The vitally important third line gave the Solihull company a vital weapon to counter the Japanese invasion. Chris Woodark, Land Rover’s Commercial Director put it simply: ‘It’s a leisure vehicle not aimed at the luxury sector at all. Discovery, if you like, is for Yuppies and Range Rover is for people who’ve already made it.’

Offered initially in three-door form only – again, to protect the Range Rover – the Discovery was a stylish vehicle, suitably perked up with the addition of side graphics and those Alpine windows.

Interior innovations

The main innovation on the styling front was reserved for inside, though. Styled by the Conran Design Group, the Discovery’s interior was a genuine breath of fresh air, featuring light colours, soft-feel plastics and plenty of family friendly features.

The brief had been to position the vehicle as a ‘lifestyle accessory’, and had originally featured plenty of novel ideas that didn’t make it to production, such as custom sunglasses holder built into the centre of the steering wheel.

The opposition must have wanted to follow suit – one Japanese Engineer was rapidly escorted off the Frankfurt stand for shaving off texture samples…

Everyone loved the Terence Conran interior...
Everyone loved the Terence Conran interior…

What the road testers said

When Autocar magazine finally got its hands on an example it came away suitably impressed after comparing it with the Trooper and Shogun, concluding: ‘Faster, more economical, better riding and with the extra traction and balance of permanent four-wheel drive, Discovery has the measure of its rivals.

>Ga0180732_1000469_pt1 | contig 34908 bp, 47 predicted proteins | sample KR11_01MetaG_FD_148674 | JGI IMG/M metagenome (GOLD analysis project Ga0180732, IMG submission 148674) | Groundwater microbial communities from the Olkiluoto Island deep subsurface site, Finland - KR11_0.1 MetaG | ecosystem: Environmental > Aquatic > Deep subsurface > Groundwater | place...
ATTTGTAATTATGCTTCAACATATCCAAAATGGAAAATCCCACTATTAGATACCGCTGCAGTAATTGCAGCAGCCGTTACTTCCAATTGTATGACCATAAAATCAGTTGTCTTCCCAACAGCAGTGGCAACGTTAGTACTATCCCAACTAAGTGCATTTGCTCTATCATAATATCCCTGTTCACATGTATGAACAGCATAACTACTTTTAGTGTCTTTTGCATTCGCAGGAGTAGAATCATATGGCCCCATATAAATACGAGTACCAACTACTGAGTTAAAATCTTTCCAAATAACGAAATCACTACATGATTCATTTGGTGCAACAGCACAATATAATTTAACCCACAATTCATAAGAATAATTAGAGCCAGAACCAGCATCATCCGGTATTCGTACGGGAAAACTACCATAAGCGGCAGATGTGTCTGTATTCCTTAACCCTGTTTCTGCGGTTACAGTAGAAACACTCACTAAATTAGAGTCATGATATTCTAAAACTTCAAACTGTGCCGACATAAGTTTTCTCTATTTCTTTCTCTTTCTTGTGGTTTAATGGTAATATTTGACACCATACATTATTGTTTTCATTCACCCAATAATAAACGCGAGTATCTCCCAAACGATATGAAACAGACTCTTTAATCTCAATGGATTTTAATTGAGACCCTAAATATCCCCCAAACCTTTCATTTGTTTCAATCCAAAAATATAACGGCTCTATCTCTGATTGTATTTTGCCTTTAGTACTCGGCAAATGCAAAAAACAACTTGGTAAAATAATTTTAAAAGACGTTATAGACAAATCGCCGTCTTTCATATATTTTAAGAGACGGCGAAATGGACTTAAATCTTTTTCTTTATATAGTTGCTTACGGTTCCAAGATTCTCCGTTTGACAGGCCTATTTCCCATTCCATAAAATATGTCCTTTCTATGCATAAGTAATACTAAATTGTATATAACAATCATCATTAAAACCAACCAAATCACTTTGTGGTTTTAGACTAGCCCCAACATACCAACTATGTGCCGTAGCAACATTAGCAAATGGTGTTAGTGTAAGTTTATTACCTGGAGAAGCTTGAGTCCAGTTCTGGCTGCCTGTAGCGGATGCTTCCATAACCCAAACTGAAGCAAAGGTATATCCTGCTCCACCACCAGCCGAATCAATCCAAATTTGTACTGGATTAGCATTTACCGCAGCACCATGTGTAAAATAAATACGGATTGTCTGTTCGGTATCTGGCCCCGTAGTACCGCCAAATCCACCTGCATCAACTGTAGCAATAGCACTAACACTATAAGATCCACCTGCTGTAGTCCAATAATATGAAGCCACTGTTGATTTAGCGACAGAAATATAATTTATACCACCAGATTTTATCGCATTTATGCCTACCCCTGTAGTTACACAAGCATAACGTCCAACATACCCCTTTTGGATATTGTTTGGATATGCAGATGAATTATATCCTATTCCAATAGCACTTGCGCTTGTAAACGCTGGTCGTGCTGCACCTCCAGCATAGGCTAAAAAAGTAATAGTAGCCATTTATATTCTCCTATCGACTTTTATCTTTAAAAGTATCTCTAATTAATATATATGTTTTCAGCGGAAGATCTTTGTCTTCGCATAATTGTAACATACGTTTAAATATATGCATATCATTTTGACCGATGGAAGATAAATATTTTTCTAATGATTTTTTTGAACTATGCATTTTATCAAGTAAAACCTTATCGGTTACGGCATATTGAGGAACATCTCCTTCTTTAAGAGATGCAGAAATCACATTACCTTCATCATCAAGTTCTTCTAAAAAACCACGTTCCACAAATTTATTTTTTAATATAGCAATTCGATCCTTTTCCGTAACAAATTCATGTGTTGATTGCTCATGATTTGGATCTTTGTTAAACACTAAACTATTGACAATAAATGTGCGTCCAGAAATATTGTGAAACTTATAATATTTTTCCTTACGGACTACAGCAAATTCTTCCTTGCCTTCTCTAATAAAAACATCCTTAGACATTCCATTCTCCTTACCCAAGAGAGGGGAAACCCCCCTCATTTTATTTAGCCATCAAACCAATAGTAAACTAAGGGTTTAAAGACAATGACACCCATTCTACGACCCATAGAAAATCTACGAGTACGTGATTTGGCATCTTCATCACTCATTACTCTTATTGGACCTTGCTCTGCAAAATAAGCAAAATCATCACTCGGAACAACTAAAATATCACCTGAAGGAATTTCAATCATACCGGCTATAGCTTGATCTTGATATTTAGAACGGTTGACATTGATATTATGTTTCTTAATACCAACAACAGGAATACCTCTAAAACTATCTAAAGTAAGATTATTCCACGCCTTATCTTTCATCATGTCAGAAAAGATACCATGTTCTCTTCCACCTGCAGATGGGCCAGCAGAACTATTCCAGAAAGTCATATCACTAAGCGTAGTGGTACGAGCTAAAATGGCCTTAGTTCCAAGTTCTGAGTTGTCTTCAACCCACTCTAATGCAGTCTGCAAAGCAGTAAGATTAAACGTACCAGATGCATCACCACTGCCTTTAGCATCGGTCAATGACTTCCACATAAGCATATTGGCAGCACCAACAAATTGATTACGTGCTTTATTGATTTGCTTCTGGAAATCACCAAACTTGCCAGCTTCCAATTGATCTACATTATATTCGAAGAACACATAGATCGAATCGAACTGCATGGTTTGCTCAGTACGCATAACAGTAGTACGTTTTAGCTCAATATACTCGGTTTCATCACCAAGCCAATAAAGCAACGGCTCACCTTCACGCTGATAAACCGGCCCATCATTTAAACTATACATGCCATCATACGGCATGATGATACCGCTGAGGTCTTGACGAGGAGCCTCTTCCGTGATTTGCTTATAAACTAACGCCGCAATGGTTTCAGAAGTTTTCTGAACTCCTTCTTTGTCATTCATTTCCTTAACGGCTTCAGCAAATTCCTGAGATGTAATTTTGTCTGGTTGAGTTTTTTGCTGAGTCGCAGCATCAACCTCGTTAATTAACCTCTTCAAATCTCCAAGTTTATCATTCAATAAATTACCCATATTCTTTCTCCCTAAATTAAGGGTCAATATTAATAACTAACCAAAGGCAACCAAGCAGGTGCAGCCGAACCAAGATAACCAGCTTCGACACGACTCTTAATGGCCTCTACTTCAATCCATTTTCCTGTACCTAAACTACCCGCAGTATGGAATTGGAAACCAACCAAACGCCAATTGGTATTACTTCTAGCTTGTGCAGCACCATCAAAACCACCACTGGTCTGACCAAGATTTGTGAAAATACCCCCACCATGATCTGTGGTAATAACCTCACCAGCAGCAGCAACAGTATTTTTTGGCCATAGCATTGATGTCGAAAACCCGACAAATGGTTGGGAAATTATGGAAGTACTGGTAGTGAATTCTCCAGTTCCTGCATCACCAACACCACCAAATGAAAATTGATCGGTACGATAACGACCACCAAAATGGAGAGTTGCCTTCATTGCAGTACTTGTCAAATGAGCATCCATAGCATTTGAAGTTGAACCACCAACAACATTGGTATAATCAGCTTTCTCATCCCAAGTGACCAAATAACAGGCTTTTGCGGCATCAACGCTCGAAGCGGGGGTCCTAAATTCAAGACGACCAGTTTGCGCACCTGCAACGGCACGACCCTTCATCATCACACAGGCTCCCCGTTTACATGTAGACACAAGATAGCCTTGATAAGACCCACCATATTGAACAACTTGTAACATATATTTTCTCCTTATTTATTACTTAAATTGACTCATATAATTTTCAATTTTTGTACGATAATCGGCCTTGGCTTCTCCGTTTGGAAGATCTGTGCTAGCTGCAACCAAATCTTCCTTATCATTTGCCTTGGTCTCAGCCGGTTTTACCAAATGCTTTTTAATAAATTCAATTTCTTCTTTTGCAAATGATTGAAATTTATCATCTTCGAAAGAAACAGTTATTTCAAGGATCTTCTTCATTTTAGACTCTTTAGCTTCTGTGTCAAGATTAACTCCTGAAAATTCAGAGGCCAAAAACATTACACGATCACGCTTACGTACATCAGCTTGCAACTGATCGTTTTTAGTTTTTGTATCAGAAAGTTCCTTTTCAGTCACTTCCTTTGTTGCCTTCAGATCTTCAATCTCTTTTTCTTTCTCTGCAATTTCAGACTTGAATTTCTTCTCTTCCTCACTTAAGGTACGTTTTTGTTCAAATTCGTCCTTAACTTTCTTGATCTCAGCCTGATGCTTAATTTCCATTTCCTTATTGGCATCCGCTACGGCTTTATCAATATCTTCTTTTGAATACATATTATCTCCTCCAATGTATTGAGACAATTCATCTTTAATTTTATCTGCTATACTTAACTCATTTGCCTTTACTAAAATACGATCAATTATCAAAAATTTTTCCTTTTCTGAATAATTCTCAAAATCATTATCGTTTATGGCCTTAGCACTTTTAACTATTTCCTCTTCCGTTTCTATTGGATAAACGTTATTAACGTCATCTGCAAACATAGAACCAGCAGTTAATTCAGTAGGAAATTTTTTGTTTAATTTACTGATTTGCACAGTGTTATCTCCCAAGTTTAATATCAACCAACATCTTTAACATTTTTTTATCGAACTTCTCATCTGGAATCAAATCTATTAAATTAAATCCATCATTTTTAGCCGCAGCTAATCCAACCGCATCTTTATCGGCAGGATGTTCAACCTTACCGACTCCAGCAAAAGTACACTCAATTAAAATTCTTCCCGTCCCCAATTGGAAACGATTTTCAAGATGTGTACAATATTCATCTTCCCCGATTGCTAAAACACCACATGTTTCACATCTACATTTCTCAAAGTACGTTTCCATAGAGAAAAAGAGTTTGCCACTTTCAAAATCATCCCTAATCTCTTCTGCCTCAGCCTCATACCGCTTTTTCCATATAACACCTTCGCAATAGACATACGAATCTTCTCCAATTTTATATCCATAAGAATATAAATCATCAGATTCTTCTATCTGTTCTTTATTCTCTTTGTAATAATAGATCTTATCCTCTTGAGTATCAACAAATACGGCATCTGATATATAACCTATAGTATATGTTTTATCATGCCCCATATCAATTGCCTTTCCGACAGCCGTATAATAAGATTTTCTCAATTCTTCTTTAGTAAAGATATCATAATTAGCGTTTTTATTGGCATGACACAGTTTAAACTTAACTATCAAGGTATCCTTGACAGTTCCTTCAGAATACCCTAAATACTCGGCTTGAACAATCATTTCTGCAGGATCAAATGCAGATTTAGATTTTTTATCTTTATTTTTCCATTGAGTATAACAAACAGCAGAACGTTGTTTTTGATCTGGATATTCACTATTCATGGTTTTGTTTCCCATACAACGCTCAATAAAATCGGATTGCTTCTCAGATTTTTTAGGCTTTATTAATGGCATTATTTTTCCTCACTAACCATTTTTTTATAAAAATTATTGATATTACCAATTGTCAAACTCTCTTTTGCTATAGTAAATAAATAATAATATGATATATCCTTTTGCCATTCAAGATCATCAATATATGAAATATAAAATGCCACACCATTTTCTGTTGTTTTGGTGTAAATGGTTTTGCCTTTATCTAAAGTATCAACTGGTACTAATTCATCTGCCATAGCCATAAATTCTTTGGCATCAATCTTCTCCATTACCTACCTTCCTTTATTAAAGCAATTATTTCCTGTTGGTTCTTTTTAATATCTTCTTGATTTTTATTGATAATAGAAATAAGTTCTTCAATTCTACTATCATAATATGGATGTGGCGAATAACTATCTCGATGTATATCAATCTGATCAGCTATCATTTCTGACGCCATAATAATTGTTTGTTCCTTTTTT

‘The cleverly designed, well-executed interior is way ahead of the opposition and it has a clear advantage should anyone actually venture off-road. Where Land Rover will struggle initially is in trying to sell the Discovery to people who have grown used to five doors – but its other qualities more than make up for a slight struggle to get into the rear.

‘It has been a long time coming, but with the Discovery, Land Rover shows just how good a recreational vehicle can be. With the right build quality, this new champion of Britain’s motor industry is good enough to send the Japanese back to the drawing board.’

Model development

The first raft of model improvements were soon ushered in. Firstly, in September 1990 the Rover V8 engine received a Lucas EFi system it should have enjoyed from the beginning, and then secondly, the five-door model – again, using Range Rover doors – was introduced.

By this time, Discovery had established its own niche in the marketplace, and any notion that its upward expansion would dent the appeal of its bigger brother were soon forgotten. If anything, it allowed the more expensive car to plough its own field in the luxury car sector.

The unpopular 2.0MPi version was then introduced in June 1993. This was a Rover T-Series power unit, widely used across the passenger car range, including the 200-, 400-, 600- and 800-series model ranges. This was the firm’s only inline installation of this engine (a fact useful to MGB tuners in later years). It might have been a fleet-manager special, but on the road – and off it – this version was condsidered by many UK buyers to be next to useless. However, it fared in well in tax-conscious markets such as Italy, and it remained in production until 1997, despite being dropped much earlier than that from UK price lists.

Further improvements came in 1994 for the 1995MY facelift, when the 200Tdi and 3.5-litre V8 engines were replaced by the uprated 300 Tdi and 3.9-litre ex-Range Rover engines. Along with the new engines, a stronger R380 gearbox became available in all manual models, which also boasted improved change quality. There were few external differences to be seen, but larger headlamps and a second set of rear lights in the bumper were the main giveaway.